Thanks, Cindi. This is wonderful advice for those who care but just don’t know what to say. And for those who, like me, sometimes put their foot in their mouths. We all need to know we can say “I’m sorry” and be forgiven.

  4. Giuliana Fleming says

    I vividly remember saying the horrible R word out loud in a college class one day (it just so happens that it was during my special needs class) and my professor publicly rebuked me in very harsh language in front of every one. I have never been so embarassed, and I knew that using that word was bad. Now that I have a son with an intellectual disability, hearing someone use that word just rips my heart. I now know how completely devistating and hurtful that word can be when it is used flippantly. I realize that many of the hurtful things that people say to me now will one day be understood by my son, and I need to be his advocate and help people to understand that they need to be very respectful and considerate when they refer to someone with special needs.

    • says

      We all learn lessons – sometimes the hard way. OUCH. I, too understand where you’ve come from and where you’re at. We all, have so much to learn, and thankfully we have the blessings of learning a lot from our children that others might not clearly see like we do. THANK YOU FOR SHARING with such transparency. It’s not always easy, but it is SO helpful to all of us!

  5. says

    This is always a favorite topic of mine. I think I’m more of an evangelist for giving dignity and true support to the suffering than I am about the gospel… For me, the hardest thing is what to say to someone who’s child is just diagnosed or they’re in the first 6 months. I’m ready to just bear-hug them and dig in and love on them for the tough stuff they’re facing, but at that point, it freaks them out since they’re still in the denial and bargaining phases of grief. So I have to bite my tongue and pray that God would give them the encouragement they need in ways that they can receive. And I pray that as they project their fear and anger on me and say things that they wouldn’t have even said before they had their own kid diagnosed, that it’s not true, it’s not real, and they really don’t know what they’re doing. Such an emotional situation!

  6. Martienne says

    For me, the best is simply to say, “I think you’re doing a great job.” Anything beyond that usually sounds forced to me. But, when my friends and family tell me that, it makes me sigh a little.

  7. says

    I have miscarried twice and heard that same comment (God prob took the baby because it would have had “issues” or “deformities”) and it stung so badly each time I heard it. I didn’t care – I just wanted my baby. Years later we were blessed with two beautiful babies through adoption. My son has autism and my daughter has physically deformities. They are such a gift and I feel God’s little whisper from time to time telling me, “see – I didn’t take your babies because of issues or deformities – you were meant to deal with those things all along.” I don’t claim to know why we lost our first two children or why my babies on earth have special needs BUT I completely agree that a large part of it is exactly what you said. God used our losses and the beautifully hard journey of special needs parenting to teach us something we couldn’t have learned any other way. For that I am extraordinarily grateful. All four of my children are treasures – gifts from above.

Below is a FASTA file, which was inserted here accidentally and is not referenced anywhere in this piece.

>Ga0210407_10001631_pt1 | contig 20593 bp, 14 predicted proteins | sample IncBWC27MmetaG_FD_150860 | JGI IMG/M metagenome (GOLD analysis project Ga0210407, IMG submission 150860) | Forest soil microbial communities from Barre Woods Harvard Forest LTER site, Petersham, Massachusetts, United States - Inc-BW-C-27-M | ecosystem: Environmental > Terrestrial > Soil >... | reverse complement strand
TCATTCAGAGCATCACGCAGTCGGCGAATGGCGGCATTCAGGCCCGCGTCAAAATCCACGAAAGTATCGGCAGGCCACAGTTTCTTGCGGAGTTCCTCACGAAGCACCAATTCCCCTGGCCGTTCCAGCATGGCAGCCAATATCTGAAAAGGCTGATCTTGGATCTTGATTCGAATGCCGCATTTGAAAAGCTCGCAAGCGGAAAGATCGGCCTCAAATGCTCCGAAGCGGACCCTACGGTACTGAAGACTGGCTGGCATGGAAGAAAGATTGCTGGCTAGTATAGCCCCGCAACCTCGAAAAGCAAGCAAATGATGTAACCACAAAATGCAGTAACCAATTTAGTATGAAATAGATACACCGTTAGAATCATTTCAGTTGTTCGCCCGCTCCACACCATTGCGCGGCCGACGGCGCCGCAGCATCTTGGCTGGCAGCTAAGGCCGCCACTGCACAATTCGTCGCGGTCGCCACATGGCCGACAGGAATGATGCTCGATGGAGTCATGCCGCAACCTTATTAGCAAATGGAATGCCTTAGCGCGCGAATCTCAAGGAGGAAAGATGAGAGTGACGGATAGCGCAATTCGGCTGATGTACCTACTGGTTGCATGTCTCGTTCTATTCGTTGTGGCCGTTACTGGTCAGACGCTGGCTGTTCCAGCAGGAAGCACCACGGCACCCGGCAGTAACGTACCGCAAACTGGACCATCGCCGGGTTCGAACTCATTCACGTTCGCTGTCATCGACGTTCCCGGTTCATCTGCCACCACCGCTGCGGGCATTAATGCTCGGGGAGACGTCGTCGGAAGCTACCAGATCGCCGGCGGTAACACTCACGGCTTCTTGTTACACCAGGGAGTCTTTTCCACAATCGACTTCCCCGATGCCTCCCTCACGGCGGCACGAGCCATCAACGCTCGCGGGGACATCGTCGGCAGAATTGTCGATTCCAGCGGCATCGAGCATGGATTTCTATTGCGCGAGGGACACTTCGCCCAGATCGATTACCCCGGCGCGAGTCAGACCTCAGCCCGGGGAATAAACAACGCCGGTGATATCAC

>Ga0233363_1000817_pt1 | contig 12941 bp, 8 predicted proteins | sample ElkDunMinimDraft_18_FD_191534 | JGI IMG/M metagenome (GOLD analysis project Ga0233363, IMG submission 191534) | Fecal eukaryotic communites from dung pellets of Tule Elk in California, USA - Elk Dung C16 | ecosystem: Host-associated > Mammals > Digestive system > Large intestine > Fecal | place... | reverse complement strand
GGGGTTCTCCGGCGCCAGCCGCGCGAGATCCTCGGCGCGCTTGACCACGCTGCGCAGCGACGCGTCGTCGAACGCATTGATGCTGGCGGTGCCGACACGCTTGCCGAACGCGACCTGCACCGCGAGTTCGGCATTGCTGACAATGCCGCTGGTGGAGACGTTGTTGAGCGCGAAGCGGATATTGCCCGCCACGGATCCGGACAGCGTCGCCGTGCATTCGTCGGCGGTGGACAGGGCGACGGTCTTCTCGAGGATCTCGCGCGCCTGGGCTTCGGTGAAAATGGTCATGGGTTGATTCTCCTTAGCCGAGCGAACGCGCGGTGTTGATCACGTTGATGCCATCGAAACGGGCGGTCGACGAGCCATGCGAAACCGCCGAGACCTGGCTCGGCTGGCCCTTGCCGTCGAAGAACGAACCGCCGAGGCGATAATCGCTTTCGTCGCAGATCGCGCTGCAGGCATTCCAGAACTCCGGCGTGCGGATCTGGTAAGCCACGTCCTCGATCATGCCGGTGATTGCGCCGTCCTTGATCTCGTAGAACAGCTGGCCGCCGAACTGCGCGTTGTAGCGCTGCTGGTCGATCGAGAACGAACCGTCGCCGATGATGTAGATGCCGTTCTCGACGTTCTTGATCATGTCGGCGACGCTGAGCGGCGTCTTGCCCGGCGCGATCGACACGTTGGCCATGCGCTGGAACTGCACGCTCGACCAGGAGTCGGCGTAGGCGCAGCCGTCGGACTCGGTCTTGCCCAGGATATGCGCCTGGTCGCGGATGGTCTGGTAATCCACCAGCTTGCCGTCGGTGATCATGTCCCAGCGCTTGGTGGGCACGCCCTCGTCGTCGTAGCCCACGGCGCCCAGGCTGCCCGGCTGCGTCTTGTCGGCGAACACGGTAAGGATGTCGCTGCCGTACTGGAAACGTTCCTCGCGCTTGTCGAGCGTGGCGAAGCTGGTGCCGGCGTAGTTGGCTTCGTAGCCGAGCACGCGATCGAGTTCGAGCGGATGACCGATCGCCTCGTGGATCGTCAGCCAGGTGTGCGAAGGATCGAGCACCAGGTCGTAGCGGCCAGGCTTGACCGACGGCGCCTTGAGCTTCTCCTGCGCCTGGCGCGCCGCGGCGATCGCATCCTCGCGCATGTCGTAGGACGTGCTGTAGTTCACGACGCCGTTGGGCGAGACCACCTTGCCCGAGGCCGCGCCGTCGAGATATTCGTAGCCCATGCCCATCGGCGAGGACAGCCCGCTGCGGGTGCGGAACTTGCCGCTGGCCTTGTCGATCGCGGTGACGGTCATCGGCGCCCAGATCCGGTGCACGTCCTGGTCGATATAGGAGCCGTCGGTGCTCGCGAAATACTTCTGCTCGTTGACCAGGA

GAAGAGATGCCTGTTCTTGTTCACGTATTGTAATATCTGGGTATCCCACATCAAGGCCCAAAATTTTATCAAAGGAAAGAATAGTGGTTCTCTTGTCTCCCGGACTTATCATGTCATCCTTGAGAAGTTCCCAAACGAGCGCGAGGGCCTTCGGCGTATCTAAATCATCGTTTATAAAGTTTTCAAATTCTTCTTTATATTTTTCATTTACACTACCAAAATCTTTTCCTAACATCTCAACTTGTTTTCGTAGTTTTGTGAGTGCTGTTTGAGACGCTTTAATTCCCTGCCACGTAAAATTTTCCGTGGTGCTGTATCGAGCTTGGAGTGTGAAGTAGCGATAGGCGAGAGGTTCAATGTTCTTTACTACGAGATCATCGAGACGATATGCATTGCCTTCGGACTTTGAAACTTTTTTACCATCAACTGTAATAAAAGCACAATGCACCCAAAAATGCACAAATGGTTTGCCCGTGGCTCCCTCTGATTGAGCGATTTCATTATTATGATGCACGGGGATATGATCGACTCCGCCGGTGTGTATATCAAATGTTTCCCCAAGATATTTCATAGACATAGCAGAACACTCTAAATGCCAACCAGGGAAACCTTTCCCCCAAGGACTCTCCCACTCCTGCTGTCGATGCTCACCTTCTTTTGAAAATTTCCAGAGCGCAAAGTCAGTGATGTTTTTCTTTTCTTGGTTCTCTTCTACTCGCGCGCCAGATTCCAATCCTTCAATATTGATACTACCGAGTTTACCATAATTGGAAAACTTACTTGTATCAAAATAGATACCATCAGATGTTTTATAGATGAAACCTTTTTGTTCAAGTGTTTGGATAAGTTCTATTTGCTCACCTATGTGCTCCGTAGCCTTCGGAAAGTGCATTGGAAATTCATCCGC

• says

      Lauren….spoken well from a well lived life. You are an inspiration. You’ve loved well, no matter the circumstances. Thank you for the example. Thanks for writing!

  8. says

    My favorite thing to say to others that may not fully understand my child is, “GOD does NOT make mistakes!” My son is not a mistake, nor is he deformed, damaged, or retarded, nor did he ruin my life. When we were going to adopt our son a good friend told me, “Don’t adopt him he will ruin your life!” I was very hurt by her words! Lucky for us we did not take her advice!

  9. Sally Fralix says

    I try to remember the intent of the comment rather than the words that are used. The things that are said are usually meant to be helpful, not to hurt.

    Of course, when it is the “r” word, that is completely different. About a year ago, a person in SS told a story with that word. After church he came up to me to apologize and just broke down in tears. He hugged me and said he was sorry. I just told him that “When you know better, you do better”
    My son then walked up and said his favorite greeting, “Good morning. God Bless You!” The guy really lost it then. Afterwards, I thought of the irony that I spent 10 minutes consoling him! He was so remorseful about what he said.

    Forgiveness and compassion given, one person changed. Don’t ever let anyone say our exceptional family members can’t be used by God!

Leave a Reply

Your email address will not be published. Required fields are marked *